But the story of our God revealed to us in his Word is surprisingly different. It isn’t rooted in what we see as fair or right or just. It is not about what you deserve. His great mission to save this world is rooted in his grace. And grace isn’t about what you deserve but about what God gives. Grace is fueled by his love. In the beginning, he promises a seed from the offspring of the woman that would crush Satan’s head. He promises Abraham that their offspring would lead to a blessing for all the families of the earth. This promised seed is tracked throughout the Old Testament, through David and others until our Savior was born in Bethlehem. And all of this is wrapped up in Jesus words in John 3:16: “For God so loved the world.” It is a word of hope, a word of undeserved mercy, a word that brings life out of death and shines light in the darkness. God loves the world.
And that love drove him to give. He gave his Son for you. He doesn’t just show you his Son from afar. He doesn’t set him up as a simple example of how you ought to do things or as an inspirational figurehead for your emulation. And he didn’t give him into glory and honor and prestige. He gave him into death, into suffering and shame and pain. He gave his Son, washed him completely in your sin so that he who knew no sin might become sin for you. Where every door what shut, where every pathway for your salvation was cut off God gave one way, one solution, one hope, he gave his Son to do what you could never do. God kept the Word that he gave to Adam and Eve, to Abraham and David, by giving his Son in love.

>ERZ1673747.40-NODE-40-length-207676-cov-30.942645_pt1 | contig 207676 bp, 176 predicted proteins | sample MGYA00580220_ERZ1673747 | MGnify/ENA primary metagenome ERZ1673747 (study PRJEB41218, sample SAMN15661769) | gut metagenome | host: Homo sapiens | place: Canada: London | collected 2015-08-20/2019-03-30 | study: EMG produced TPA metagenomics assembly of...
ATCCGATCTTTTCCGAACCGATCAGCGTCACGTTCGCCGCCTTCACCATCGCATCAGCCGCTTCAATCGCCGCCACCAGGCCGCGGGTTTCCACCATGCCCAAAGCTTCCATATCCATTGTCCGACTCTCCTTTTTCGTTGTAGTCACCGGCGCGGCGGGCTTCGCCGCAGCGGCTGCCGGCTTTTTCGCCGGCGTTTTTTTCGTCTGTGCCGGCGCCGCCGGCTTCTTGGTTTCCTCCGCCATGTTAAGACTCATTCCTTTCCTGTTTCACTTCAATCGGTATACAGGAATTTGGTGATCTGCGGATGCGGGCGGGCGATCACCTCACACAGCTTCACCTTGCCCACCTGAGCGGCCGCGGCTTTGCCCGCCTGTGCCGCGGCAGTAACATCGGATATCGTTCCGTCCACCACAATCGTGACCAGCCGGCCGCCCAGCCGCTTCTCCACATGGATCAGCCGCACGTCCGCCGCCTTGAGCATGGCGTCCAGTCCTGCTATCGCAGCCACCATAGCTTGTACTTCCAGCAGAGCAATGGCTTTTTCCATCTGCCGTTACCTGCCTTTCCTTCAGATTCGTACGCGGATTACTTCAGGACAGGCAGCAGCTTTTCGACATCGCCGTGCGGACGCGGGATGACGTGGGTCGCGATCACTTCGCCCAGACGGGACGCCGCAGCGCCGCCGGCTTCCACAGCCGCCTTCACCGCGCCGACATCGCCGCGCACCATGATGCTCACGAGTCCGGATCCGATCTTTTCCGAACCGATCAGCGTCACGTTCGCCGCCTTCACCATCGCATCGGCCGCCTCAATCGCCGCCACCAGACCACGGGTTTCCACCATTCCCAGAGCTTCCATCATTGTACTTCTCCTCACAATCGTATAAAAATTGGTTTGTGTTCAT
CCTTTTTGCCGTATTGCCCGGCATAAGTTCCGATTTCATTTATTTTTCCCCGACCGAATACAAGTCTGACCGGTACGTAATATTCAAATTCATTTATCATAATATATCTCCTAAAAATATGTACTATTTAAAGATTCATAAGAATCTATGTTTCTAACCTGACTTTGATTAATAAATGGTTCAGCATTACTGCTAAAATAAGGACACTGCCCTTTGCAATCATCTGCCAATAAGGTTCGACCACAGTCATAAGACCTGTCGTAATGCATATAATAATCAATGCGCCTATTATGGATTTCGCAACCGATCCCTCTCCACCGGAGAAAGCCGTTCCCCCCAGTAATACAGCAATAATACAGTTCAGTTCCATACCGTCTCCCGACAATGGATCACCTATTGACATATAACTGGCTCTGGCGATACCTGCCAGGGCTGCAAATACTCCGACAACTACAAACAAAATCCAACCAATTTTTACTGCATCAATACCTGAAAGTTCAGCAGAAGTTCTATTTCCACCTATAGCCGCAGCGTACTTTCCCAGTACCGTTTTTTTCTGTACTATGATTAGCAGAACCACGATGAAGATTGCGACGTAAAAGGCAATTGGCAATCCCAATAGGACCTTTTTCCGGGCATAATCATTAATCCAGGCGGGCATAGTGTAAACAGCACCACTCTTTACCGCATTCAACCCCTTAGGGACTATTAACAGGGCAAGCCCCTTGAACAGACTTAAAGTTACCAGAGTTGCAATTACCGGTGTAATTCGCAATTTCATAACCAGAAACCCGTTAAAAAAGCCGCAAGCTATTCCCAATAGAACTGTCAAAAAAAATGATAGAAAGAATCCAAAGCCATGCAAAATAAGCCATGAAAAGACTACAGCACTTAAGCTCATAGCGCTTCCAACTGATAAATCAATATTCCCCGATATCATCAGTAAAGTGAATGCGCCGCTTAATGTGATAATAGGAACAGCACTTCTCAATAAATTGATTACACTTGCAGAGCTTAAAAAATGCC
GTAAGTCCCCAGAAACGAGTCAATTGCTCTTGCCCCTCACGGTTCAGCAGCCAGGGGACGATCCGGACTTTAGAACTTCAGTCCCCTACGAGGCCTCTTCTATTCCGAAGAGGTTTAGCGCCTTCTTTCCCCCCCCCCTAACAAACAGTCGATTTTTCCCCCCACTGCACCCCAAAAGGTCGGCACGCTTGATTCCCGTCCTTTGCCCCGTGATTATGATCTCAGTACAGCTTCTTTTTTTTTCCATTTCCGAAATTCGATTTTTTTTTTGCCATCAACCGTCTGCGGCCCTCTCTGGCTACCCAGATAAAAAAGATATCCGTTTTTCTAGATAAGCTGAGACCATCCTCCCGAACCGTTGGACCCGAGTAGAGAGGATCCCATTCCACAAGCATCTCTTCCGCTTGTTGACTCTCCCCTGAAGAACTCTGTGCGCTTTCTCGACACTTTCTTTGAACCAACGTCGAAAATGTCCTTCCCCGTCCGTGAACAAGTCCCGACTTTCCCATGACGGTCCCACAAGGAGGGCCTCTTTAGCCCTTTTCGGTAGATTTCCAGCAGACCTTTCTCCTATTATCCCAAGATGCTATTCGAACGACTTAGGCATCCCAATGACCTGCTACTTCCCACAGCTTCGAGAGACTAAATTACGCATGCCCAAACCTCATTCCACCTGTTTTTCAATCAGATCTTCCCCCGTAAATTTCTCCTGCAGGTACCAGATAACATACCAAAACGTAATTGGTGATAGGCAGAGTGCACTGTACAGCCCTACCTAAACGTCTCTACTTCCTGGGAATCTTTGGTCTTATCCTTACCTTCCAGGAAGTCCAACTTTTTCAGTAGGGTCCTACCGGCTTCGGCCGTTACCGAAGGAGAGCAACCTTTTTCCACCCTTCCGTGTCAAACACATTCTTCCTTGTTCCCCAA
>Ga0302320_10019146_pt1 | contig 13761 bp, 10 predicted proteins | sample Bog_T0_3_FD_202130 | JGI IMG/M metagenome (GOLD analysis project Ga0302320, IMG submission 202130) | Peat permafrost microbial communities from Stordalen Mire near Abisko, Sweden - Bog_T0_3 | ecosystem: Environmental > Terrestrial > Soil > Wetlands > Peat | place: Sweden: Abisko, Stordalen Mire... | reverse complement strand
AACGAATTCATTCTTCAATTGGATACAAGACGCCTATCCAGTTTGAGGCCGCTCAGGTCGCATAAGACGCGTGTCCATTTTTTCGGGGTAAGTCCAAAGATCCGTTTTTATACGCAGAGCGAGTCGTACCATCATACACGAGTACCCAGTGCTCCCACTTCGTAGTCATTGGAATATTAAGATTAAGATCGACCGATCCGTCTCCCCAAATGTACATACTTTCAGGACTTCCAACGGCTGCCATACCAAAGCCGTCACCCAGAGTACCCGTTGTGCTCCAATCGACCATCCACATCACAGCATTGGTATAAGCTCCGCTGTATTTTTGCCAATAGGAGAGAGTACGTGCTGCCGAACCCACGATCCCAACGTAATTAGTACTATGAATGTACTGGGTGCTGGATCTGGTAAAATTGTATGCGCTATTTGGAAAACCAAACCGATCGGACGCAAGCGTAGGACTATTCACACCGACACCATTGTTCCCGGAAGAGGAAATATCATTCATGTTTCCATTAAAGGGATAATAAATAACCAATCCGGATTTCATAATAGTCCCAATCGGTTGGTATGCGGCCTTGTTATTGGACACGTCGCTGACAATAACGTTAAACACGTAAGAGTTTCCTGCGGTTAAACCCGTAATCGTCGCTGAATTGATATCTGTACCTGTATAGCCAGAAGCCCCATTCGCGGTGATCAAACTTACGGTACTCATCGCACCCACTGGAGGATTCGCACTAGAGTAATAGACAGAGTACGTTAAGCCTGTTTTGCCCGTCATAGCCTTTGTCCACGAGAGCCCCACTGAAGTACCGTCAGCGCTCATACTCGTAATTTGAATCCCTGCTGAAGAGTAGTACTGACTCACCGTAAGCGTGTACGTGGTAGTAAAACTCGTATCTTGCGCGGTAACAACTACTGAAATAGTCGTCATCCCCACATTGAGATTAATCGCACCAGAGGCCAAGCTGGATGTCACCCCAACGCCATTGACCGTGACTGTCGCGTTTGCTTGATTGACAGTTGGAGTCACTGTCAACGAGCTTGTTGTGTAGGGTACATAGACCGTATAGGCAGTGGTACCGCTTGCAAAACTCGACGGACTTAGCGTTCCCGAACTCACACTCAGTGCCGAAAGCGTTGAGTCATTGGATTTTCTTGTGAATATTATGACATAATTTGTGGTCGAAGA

So, with joy and surprise and a little bit of shock, we gladly say, “For God so loved the world, that He gave His only Son, the whoever believes in Him should not perish but have eternal life.” God loved, and so he gave. But his gift has eternal ramification. He gives his Son with one purpose: so that those who believe in him might have eternal life. Again, if you or I had written this, it would no doubt sound a bit different. You might write “whoever does enough will have eternal life” or “whoever demonstrates God’s love in their own life will have eternal life.” But no, you don’t earn this love from God. The very nature of a gift is that it cannot be earned or worked for. It is not payment or recompense, but a gift. It can only be received or rejected. And you receive it by faith with a loud “amen” as your hands grasp what he has placed in them.
The miraculous mission of our God is given freely to you, and by faith you take ahold of it. There is no sin of yours so great that it was too heavy for Jesus to carry, and there is no sin of yours so small that Jesus forgot to carry it. No, Christ has accomplished everything for you. And his gifts continue to be given even now. His word is spoken into your ears this very day as he forgives you. His righteousness has been washed over you in the waters of Holy Baptism declaring that all that is his is now yours. His blessings are given to you in with and under the bread and wine of his Supper. God so loved the world that he gave, and he still gives so that you will not perish.
All of this miraculous good news is summarized in John 3:16. This news is why we do Vacation Bible School. It is why we gather for worship. It is why we do any of this. It is the heart of the church; it is what we are about. From beginning to end, we are bearers of a message, a promise of hope and life, to a broken and dying world. Let us then hand over what we’ve been given. Let us speak not of what one has deserved or what is just, but speak of the love of God, a love formed into a gift that was born, suffered, died, and rose again. Let us tell the Good News of eternal life in Christ alone.